This is it. The US Federal Reserve is expected to hike rates by 0.25% on Wednesday. At its November meeting, it said that the labour market has continued to strengthen and that economic activity has been rising at a solid rate, despite hurricane disruptions. So it looks as though nothing – not even strong winds – will stop the Fed from putting up the cost of borrowing.
Ahead of the key interest-rate decision, there are some important inflation numbers to digest. The consumer prices index is expected to show that inflation in the US rose 2.1% in November and that core inflation rose at 1.8%. All the more reason for the Fed to act.
Apart from the US Fed, the European Central Bank has an interest-rate decision to make too. It is quite likely that the ECB will keep its bench refinancing rate at 0%.
But the Bank of England is caught between two stools. The Office for National Statistics is expected to say that the inflation rate has risen to 3.2%., which is at odds with the benchmark bank rate of 0.5%. But given the Bank only raised rates last month, it might hold fire for now.
China will provide important data on the state of its retail scene. In October, retail sales rose 10% from a year ago. It was the weakest rise since February. The forecast is for a 10.4% improvement in November. Anything short of that could be worrying.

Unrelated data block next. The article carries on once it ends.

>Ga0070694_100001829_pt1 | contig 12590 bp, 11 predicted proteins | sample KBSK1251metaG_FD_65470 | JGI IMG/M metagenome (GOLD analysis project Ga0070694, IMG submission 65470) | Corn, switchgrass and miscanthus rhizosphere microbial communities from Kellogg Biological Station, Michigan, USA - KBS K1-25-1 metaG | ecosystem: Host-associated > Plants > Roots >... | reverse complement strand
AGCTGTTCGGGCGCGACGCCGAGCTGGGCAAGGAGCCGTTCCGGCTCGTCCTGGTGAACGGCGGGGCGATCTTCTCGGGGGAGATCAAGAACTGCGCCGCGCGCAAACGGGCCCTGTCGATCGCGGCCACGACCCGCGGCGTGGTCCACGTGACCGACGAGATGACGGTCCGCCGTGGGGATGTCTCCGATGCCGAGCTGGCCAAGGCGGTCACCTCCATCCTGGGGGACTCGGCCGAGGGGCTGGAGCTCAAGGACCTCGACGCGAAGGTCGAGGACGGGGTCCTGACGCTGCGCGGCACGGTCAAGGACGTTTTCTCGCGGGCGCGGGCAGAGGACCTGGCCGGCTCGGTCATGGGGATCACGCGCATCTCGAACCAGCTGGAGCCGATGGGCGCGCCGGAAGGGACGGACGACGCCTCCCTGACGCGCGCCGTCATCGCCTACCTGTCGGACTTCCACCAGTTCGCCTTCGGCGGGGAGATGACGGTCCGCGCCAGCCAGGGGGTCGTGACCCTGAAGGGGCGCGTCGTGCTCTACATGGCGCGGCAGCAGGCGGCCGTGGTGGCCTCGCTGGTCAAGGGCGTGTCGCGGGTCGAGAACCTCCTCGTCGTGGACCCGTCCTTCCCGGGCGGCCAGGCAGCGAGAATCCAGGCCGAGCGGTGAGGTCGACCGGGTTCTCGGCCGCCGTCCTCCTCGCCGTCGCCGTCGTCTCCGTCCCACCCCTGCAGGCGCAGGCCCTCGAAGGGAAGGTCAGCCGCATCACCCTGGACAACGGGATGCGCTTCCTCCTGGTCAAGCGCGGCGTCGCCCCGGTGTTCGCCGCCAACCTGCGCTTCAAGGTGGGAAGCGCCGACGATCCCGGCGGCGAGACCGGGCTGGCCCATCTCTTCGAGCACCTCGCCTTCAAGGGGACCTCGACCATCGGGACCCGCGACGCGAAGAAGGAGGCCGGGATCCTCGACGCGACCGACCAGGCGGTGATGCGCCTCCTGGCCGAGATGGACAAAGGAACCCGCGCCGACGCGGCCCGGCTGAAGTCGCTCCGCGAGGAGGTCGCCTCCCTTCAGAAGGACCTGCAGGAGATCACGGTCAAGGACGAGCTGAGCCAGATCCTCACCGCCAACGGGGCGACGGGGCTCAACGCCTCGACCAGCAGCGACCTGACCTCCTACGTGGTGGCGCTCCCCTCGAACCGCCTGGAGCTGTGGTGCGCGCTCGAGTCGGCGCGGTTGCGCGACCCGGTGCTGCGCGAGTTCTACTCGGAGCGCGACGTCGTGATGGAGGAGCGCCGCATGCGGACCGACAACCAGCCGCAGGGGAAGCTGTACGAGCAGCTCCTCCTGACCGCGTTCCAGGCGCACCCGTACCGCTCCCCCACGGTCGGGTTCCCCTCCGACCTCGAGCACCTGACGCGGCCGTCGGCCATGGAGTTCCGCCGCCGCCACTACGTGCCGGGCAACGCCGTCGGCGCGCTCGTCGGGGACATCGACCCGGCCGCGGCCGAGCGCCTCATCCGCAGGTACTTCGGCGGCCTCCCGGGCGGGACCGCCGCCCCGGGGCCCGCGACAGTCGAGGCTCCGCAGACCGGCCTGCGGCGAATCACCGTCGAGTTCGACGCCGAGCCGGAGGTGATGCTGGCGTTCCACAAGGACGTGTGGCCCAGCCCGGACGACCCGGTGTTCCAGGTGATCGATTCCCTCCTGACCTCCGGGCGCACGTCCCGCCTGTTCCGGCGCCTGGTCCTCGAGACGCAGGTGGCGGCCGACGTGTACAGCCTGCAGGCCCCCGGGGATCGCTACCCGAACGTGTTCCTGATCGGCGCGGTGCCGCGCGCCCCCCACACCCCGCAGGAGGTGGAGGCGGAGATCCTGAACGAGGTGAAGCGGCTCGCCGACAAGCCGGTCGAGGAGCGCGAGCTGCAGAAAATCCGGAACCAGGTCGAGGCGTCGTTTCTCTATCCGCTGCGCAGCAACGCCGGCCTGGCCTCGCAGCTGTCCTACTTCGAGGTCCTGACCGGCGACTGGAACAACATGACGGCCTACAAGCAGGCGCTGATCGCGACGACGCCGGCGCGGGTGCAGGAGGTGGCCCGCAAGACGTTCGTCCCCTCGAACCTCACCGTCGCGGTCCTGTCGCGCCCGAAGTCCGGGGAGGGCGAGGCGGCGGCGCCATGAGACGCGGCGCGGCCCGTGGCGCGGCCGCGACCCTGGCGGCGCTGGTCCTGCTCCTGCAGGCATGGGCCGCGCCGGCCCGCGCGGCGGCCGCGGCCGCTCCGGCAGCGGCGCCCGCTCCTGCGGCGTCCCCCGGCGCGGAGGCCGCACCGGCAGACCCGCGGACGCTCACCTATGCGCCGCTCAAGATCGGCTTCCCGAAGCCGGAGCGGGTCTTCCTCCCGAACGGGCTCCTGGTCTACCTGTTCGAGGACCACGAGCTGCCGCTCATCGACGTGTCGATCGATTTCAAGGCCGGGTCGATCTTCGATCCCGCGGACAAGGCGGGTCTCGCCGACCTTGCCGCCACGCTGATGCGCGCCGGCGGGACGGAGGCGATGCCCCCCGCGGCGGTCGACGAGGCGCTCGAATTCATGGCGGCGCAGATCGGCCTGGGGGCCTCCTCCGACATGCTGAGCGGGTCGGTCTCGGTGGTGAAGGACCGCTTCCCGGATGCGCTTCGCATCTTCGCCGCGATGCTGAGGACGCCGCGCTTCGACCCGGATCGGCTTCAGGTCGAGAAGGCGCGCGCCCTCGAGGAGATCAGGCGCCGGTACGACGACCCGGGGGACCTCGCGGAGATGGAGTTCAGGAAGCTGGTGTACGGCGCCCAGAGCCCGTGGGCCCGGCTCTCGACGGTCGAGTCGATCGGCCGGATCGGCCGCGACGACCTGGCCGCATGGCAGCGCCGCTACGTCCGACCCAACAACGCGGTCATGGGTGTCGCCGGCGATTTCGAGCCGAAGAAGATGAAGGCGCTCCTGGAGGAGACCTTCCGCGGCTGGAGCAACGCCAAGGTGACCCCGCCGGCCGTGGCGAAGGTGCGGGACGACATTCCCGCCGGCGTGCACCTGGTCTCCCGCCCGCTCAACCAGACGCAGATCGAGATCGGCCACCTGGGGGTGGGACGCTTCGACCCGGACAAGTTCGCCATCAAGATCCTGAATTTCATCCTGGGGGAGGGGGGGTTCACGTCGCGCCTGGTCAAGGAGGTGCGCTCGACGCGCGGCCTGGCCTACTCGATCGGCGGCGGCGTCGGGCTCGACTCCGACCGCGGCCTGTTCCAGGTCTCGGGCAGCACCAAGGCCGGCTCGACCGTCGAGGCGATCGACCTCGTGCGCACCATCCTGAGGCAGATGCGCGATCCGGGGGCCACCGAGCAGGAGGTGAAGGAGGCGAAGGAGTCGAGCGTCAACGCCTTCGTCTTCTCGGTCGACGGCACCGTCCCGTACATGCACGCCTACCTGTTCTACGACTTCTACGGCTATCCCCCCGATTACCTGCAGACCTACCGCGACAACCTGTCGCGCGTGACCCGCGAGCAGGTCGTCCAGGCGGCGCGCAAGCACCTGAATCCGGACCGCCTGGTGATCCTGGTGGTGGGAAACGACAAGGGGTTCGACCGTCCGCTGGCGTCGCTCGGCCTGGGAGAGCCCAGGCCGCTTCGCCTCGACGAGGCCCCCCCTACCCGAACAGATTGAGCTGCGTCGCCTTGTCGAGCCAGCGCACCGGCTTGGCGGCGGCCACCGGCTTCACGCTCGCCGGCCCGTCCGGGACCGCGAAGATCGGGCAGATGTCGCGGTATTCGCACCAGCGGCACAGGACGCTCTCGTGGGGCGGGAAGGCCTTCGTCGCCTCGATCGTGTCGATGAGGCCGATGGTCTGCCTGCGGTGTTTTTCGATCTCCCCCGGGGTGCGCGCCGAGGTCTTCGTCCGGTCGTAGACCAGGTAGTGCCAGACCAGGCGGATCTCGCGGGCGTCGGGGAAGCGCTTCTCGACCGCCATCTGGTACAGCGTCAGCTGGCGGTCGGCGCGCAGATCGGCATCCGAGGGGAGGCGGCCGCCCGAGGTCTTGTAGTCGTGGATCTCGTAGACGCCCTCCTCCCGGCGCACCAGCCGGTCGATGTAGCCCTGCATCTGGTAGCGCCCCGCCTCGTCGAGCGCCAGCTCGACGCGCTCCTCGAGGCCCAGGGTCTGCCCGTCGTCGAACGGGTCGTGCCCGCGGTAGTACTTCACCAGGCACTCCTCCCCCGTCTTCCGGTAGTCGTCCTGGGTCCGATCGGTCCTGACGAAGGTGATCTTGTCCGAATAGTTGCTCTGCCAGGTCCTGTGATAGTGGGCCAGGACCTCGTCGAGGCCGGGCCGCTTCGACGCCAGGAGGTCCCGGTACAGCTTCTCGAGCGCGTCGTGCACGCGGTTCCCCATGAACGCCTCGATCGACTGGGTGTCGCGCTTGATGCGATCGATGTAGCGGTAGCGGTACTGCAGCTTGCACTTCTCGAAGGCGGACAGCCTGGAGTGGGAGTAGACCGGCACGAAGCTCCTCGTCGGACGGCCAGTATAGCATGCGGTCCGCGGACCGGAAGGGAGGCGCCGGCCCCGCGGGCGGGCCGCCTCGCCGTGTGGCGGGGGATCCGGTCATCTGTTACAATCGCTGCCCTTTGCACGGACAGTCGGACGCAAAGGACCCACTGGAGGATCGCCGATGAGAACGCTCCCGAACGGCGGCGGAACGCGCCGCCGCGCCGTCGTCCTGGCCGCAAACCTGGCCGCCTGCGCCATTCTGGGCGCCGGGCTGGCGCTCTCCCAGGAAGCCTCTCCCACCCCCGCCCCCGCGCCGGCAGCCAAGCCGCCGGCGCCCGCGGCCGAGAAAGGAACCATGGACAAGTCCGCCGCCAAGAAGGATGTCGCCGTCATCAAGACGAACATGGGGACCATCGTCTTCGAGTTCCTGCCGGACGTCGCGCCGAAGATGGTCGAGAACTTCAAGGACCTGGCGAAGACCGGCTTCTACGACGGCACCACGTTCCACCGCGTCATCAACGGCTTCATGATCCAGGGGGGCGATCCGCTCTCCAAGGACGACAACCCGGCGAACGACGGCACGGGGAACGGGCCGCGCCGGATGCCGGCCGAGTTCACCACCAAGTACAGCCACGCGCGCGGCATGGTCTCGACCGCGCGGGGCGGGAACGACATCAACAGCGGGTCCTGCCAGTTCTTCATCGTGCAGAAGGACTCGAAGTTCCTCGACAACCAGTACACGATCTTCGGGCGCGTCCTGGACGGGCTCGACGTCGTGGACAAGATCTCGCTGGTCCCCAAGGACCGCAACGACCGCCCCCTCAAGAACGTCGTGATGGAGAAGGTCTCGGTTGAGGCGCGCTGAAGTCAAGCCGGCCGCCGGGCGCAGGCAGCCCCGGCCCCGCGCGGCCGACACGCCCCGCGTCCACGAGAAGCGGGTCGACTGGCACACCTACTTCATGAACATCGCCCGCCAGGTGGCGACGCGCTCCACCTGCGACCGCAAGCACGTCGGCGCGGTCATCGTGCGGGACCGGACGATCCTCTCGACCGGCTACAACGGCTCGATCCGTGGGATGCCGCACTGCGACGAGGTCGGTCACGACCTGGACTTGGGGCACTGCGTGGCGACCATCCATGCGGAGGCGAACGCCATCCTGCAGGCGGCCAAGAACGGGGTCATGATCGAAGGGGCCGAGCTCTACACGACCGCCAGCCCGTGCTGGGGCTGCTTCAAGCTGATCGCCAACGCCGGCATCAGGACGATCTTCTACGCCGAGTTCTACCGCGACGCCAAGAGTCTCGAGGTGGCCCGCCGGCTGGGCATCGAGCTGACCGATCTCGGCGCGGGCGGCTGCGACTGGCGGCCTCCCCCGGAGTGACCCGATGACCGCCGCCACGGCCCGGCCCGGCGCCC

Malaysia will have retail sales numbers too. In September retail sales increase 9.6% year-on-year, following a revised 12.9% rise in August. One of the disappointing areas included motor vehicles, which saw a 5% decrease.
And finally, Monday will be the first proper trading day after the Chicago Board Options Exchange launched Bitcoin futures. Through the futures market, traders will be able to bet on the future price of the cryptocurrency. It’s anyone’s guess what effect that will have on Bitcoin prices.
The Motley Fool's purpose is to help the world invest, better. Click here now for your FREE subscription to Take Stock - Singapore, The Motley Fool's free investing newsletter. Written by David Kuo, Take Stock - Singapore tells you exactly what's happening in today's markets, and shows how you can GROW your wealth in the years ahead.
Like us on Facebook to keep up to date with our latest news and articles. The Motley Fool's purpose is to help the world invest, better.
The information provided is for general information purposes only and is not intended to be personalised investment or financial advice. Motley Fool Singapore Director David Kuo doesn’t own shares in any companies mentioned.